When O2 or other oxidants were supplied to anoxic cartilage, 35S-sulfate incorporation was stimulated proportionally more strongly than was lactate production (Figures 4 and 5). Figure 7 shows that the same numeric relationship between lactate production and 35S-sulfate incorporation persisted over a wide range of rates, irrespective of which class of oxidant was tested (reducible dyes and FECY in Figure 7A, keto-acids in Figure 7B, O2 in Figures 7A and B).

thumbnail image

Figure 7. Relationship between lactate production and sulfate incorporation in anoxic cartilage supplied with artificial oxidants or O2 (air-saturated medium). The results in A are from Figure 4 and include anoxic, MEB, DCIP, FECY, and aerobic treatments. The results in B are from Figure 5 and include anoxic, OAA, PYR, PEP, and aerobic treatments. Because the 2 variables (lactate production, sulfate incorporation) had broadly comparable experimental error, neither could be regarded as the “independent” variable. Therefore, for each graph, regressions of y on x and of x on y were calculated, and the mean slope of the 2 lines was taken. The mean slopes thus obtained were 1.75 in A and 1.61 in B. The correlation coefficients (r) between lactate production and sulfate incorporation were +0.89 in A and +0.90 in B. See Figures 1 and 5 for definitions.

Download figure to PowerPoint

Iodoacetamide and 2-deoxyglucose have their principal sites of action at different points in the glycolytic pathway (32, 33). The presence of either inhibitor largely prevented oxaloacetate or pyruvate from stimulating glycolysis under anoxia (Figure 6). From this we conclude that a fully functional glycolytic pathway is needed for rapid anoxic lactate formation in the presence of artificial oxidants, as it is for rapid lactate formation in response to O2 itself (5).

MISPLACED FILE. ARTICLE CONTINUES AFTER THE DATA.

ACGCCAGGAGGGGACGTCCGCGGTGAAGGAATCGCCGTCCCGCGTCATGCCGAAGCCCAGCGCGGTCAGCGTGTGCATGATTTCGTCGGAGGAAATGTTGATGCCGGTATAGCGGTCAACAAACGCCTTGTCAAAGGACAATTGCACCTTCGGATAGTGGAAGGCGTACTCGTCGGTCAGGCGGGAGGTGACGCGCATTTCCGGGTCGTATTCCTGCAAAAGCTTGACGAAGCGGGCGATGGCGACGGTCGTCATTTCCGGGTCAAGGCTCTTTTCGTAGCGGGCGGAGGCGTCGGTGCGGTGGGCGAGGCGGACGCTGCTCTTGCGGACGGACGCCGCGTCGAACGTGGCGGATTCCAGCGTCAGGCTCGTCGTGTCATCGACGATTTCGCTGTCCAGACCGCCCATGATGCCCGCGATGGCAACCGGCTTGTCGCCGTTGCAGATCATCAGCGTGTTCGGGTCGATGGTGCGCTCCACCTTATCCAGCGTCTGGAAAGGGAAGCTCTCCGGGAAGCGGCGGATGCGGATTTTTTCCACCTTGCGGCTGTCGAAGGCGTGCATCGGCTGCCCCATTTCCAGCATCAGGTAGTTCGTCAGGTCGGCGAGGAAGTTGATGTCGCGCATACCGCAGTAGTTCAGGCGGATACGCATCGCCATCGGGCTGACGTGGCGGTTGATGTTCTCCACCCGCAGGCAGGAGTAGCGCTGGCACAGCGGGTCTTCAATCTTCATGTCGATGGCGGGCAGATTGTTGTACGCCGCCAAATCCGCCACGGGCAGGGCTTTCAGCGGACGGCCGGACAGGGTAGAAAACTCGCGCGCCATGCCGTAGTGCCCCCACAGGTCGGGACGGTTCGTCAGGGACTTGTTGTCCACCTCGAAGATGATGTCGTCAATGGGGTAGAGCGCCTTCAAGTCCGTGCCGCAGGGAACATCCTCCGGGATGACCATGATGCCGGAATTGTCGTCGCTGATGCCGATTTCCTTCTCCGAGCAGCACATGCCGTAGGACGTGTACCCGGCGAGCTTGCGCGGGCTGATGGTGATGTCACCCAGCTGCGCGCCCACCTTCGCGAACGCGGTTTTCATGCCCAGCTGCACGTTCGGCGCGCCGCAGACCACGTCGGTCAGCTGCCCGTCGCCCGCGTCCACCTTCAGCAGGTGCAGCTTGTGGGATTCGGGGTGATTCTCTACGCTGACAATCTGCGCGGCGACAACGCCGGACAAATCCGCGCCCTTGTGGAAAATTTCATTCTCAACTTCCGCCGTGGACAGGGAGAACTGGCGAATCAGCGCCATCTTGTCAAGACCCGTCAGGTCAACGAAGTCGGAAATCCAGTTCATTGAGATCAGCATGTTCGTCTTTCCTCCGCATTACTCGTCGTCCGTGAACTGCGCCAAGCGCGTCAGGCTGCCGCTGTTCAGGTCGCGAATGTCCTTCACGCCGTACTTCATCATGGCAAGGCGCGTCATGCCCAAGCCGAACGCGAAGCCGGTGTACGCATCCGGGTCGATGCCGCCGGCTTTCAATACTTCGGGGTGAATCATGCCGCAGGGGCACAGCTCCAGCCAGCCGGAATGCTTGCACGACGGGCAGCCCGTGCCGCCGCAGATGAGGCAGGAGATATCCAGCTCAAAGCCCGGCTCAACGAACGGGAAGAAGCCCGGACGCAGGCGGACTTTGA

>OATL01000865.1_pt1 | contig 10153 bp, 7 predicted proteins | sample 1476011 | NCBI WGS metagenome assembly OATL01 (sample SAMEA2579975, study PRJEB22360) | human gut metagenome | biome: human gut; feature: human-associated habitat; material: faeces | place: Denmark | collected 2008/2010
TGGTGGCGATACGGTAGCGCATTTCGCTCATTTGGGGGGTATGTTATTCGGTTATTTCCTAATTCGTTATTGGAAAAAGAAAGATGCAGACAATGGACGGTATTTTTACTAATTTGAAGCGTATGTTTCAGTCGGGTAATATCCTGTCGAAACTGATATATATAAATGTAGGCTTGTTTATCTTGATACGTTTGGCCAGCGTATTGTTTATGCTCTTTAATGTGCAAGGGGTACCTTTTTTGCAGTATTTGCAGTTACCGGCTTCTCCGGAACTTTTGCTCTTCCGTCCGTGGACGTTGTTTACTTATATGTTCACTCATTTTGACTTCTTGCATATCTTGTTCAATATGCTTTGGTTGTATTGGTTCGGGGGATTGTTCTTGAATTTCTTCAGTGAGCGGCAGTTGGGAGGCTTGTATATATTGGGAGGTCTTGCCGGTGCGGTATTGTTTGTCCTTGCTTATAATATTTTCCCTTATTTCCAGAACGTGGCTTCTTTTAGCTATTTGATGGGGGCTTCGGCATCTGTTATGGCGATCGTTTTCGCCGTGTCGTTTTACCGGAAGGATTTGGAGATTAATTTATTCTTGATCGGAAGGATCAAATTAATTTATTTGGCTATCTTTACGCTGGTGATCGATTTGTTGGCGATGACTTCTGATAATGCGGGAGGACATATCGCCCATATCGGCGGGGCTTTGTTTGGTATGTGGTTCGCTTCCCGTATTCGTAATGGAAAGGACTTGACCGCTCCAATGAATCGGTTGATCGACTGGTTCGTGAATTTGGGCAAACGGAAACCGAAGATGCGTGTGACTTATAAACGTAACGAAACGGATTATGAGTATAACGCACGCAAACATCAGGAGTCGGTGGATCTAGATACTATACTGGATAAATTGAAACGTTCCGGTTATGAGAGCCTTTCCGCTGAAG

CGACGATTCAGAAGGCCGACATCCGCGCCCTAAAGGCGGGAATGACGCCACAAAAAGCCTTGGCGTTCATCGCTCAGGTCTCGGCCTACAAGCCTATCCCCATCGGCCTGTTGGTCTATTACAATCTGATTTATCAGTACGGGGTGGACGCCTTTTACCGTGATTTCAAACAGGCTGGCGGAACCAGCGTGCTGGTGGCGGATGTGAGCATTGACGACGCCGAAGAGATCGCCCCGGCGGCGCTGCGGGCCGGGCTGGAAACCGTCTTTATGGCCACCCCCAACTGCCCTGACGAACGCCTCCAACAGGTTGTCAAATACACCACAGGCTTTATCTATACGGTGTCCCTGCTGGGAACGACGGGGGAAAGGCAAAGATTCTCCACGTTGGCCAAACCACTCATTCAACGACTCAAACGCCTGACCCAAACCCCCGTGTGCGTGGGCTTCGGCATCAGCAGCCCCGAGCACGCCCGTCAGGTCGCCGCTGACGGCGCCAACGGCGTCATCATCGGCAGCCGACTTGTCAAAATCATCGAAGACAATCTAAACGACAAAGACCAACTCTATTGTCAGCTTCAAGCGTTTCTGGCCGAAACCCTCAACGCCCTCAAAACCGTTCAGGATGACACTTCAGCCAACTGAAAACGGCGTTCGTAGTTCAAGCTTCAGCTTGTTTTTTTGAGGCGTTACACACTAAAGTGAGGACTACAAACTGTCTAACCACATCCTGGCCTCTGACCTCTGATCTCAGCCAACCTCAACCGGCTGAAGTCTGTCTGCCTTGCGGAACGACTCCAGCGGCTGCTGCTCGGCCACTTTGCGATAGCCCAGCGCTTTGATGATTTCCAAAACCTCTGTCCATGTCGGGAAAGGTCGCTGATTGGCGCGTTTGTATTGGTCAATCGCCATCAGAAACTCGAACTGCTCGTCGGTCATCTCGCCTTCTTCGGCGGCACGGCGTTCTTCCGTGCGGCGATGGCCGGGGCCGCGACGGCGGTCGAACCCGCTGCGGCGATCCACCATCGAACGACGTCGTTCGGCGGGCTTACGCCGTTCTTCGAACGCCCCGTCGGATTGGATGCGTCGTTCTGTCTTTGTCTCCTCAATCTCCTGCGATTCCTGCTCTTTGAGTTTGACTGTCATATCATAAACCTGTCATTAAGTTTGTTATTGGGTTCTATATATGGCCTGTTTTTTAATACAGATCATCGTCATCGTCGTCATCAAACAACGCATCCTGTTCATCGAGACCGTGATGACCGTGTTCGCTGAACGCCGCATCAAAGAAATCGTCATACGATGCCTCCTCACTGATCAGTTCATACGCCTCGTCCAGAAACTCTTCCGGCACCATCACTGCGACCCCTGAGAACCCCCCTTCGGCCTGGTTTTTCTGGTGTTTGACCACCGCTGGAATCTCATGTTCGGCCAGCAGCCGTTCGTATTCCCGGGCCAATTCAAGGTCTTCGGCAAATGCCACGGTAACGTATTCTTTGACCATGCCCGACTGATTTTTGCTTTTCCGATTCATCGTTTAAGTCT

Within the limits of our measurements, neither O2 nor the keto-acids affected the stoichiometry of the glycolytic pathway between glucose and lactate, despite a marked increase in flux. The additional anaerobic glycolytic flux that oxaloacetate, pyruvate, or PEP promoted showed a near-theoretical 2:1 molar ratio of lactate produced:glucose consumed, the same molar ratio as was seen when glycolysis was stimulated with O2 (Table 1). These findings demonstrate that irrespective of the rate of glycolysis or how it is stimulated, a close balance is maintained between the production of NADH in the reaction catalyzed by G3PDH and its consumption in the reaction catalyzed by lactate dehydrogenase. Glucose thus remains the principal carbon source for the glycolytic pathway when it is stimulated by other oxidants in place of O2. The fact that pyruvate or oxaloacetate increased lactate formation even when the cartilage was in glucose-free medium (see Results) showed that these keto-acids did not act by overcoming a restriction on the entry of glucose into the cells. The same reasoning applies in the case of O2 as well (5). Articular chondrocytes in vivo are known to contain glycogen (12), which can evidently support continued lactate formation—albeit at a somewhat lower rate—in the absence of external glucose.